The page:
Here’s a great article on genre vs. literary fiction. Take this paragraph, for example:
We need to be clear-eyed here because although there is much written about this subject, there is also much theatricality to the debate. And this serves to hide (on both sides) a fundamental dishonesty. The proponents of genre fiction are not sincere about the limitations even of the best of what they do while being scathing and disingenuous about literary fiction (there’s no story, nothing happens etc). Meanwhile, the (equally insincere) literary proponents… adopt the posture and tone of bad actors delivering Shakespeare and talk of poetry and profundity without meaning a great deal or convincing anyone. Both positions are bogus and indicative of something (also interesting) about the way we talk of literature and culture more widely.
These are the reasons, too, why a bad thriller or detective novel or murder mystery will feel so much better than a bad literary novel – why it might even thrive. Even in a bad genre book, you’ve still got the curiosity and the reassuring knowledge that the writer will eventually deliver against the conventions. Bad literary fiction, on the other hand, is mostly without such fallback positions and is therefore a whole lot worse.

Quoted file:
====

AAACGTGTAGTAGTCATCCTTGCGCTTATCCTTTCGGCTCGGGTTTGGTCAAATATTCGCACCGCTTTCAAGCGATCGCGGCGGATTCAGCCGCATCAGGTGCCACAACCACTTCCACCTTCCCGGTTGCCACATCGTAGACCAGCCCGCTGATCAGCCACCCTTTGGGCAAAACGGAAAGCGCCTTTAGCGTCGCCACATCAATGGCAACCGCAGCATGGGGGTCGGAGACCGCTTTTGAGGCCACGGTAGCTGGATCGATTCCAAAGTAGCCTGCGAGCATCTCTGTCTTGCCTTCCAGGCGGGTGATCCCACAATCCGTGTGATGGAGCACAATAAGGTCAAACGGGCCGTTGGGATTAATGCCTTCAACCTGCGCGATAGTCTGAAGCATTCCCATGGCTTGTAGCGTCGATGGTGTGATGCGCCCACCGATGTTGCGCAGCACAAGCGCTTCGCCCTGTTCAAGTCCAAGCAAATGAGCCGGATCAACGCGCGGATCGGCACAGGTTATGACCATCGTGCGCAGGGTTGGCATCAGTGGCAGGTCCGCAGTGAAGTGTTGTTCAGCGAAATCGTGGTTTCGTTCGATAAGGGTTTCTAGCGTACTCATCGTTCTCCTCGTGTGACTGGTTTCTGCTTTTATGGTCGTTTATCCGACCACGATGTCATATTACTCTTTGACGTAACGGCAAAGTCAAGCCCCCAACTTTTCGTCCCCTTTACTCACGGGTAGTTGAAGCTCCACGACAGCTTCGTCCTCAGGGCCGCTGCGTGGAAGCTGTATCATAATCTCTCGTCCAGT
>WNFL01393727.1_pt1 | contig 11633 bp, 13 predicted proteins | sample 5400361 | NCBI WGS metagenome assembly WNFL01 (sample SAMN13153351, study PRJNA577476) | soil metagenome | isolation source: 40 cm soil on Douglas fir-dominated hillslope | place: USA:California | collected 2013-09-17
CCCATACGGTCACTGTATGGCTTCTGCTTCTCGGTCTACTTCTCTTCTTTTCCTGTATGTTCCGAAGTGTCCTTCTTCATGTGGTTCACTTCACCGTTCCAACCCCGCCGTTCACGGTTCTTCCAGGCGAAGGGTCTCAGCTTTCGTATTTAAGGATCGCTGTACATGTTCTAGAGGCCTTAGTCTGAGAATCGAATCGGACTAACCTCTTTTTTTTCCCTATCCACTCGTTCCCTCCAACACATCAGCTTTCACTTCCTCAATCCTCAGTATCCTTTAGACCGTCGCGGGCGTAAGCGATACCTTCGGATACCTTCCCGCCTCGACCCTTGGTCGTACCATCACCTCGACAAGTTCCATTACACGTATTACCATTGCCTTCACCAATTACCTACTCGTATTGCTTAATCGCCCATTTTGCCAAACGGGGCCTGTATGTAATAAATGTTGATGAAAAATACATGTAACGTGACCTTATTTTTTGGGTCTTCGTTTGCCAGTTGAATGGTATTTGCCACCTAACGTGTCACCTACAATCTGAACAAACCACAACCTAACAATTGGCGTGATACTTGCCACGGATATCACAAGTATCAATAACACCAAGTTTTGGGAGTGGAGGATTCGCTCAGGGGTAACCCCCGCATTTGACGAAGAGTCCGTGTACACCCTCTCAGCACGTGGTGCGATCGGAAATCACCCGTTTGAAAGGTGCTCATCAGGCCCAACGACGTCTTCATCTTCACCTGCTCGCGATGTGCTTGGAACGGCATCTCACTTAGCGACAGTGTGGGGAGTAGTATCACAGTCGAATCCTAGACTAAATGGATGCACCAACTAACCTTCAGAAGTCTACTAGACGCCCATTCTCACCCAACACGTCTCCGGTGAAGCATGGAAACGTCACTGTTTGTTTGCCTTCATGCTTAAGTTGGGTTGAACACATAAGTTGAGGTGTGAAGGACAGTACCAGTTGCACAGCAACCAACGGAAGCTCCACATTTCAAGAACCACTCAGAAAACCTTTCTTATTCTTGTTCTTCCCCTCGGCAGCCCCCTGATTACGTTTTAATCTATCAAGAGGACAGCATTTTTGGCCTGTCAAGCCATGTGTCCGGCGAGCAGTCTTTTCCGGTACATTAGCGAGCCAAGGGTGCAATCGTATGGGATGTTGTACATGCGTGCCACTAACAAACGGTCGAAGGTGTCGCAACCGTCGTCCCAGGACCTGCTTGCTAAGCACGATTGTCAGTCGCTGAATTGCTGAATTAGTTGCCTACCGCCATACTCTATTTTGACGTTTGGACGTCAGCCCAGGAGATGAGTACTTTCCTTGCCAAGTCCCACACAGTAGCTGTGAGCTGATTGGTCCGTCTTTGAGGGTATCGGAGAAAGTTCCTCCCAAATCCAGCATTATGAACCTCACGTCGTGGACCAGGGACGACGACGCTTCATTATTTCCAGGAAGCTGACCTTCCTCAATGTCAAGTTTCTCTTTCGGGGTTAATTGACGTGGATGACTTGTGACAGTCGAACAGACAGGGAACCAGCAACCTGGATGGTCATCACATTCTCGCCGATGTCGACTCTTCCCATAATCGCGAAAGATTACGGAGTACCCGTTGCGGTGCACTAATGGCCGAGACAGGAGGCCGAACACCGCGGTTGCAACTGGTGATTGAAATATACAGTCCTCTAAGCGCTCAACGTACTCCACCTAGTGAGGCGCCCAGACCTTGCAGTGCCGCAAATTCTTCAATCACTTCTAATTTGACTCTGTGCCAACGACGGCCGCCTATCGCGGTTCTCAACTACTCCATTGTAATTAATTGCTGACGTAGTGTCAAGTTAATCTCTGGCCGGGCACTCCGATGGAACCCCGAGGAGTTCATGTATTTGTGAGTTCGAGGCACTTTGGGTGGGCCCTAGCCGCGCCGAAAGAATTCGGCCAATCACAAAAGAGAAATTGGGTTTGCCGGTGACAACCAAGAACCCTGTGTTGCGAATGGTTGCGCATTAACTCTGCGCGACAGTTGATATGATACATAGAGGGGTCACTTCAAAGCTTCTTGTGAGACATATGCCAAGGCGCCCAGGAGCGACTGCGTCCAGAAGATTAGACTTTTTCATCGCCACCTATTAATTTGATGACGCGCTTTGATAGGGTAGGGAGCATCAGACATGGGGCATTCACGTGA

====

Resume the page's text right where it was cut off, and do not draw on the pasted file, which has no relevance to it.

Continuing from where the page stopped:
Here, for example, is Lee Child talking the kind of ersatz machismo bullshit that so confuses the issue: “The thriller concept is why humans invented storytelling, thousands of years ago. [Is it?] The world was perilous and full of misery, so they wanted the vicarious experience of surviving danger. [Did they?] It’s the only real genre and all the other stuff has grown on the side of it like barnacles. [Really? Barnacles?] I could easily write a work of literary fiction. [No you couldn’t.] It would take me three weeks, [No it wouldn’t] sell about 3,000 copies [Doubt it] and be at least as good as the competition. [Absolutely no chance.] But literary authors can’t write thrillers. They try sometimes, but they can never do it. [Crime and Punishment.]”
Personally, I find myself both agreeing and disagreeing with almost everything most people have to say on this issue.
-Norm De Plume